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Archives of Microbiology

, Volume 154, Issue 3, pp 215–220 | Cite as

Investigation of the form of selenium in the hydrogenase from chemolithotrophically cultured Bradyrhizobium japonicum

  • Juinn-Chin Hsu
  • Michael A. Beilstein
  • Philip D. Whanger
  • Harold J. Evans
Original Papers

Abstract

It has been established that the hydrogenase from autotrophically cultured Bradyrhizobium japonicum contains selenium as a bound constituent. About 80% of the enzyme selenium remains bound during precipitation with 5% trichloroacetic acid (TCA). However, 85% of the selenium bound to the enzyme is released by a combined treatment of urea, heat and TCA. Neither selenomethionine nor selenocysteine could be detected on analysis of anaerobically hydrolyzed enzyme. These results are consistent with the report showing that the structural genes for this enzyme do not contain a TGA codon (Sayavedra-Soto et al. 1988) which has been reported to code for selenocysteine incorporation into several proteins (Chambers et al. 1986; Zinoni et al. 1986; Stadtman 1987). We have demonstrated that 75Se from the labeled hydrolyzed enzyme forms the derivative' selenodicysteine. The form of selenium resulting in the synthesis of this derivative apparently is SeO inf3 sup= or a compound such as Se= which is easily oxidized to SeO inf3 sup= . In a separate approach it was established that 12–16% of the total 75Se in the native enzyme reacted with 2,3-diaminonaphthalene indicating that this fraction was present as SeO inf3 sup= . The remaining 75Se was bound to the enzyme protein. From this research, we concluded that Se in Bradyrhizobium japonicum hydrogenase is present in a labile bound form. In this respect, this enzyme is similar to xanthine dehydrogenase and nicotinic acid hydroxylase, both of which contain labile Se constituents that have not been defined.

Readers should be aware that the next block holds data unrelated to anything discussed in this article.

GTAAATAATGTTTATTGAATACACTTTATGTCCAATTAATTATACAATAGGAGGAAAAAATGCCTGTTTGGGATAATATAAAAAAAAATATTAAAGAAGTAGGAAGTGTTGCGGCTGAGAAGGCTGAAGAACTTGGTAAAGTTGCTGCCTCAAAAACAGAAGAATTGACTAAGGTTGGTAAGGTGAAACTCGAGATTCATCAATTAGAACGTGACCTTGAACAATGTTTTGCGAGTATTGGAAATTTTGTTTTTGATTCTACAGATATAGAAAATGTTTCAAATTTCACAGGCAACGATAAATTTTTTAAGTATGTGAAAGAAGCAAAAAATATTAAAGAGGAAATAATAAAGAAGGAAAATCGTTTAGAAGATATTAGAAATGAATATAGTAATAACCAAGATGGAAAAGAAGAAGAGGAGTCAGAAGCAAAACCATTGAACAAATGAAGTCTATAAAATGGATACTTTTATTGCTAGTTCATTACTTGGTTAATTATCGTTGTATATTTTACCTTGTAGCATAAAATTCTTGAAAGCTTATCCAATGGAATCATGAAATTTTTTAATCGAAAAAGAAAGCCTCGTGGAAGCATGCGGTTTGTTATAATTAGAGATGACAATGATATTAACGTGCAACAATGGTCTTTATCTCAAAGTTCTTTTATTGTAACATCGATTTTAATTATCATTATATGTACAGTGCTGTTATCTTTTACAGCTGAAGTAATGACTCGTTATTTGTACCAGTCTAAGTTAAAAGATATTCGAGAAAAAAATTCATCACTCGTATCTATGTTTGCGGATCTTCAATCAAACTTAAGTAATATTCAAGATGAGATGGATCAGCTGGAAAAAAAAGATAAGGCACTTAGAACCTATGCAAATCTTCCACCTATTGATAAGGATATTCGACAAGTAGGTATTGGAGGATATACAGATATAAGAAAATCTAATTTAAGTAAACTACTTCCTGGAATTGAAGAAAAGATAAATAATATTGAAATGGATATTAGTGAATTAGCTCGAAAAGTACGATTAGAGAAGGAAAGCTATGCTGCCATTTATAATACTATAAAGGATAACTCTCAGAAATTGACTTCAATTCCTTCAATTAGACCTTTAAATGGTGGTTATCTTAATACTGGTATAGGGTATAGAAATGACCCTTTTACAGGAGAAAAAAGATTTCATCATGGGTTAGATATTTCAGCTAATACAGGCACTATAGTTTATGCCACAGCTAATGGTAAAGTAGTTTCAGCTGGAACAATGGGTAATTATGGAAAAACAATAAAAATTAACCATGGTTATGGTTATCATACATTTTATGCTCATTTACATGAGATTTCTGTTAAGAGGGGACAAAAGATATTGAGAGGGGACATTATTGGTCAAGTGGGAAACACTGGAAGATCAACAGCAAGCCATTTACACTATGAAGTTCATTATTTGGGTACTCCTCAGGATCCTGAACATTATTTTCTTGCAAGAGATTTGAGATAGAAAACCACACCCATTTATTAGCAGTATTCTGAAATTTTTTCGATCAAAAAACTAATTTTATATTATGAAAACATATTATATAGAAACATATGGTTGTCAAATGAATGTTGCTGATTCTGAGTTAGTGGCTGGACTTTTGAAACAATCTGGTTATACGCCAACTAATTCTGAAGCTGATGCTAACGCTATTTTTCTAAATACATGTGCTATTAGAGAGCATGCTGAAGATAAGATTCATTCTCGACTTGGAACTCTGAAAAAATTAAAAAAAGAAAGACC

Key words

Selenium Hydrogenase Bradyrhizobium japonicum Nitrogen fixation 

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Copyright information

© Springer-Verlag 1990

Authors and Affiliations

  • Juinn-Chin Hsu
    • 1
  • Michael A. Beilstein
    • 2
  • Philip D. Whanger
    • 2
  • Harold J. Evans
    • 1
  1. 1.Laboratory for Nitrogen Fixation ResearchOregon State UniversityCorvallisUSA
  2. 2.Department of Agricultural ChemistryOregon State UniversityCorvallisUSA

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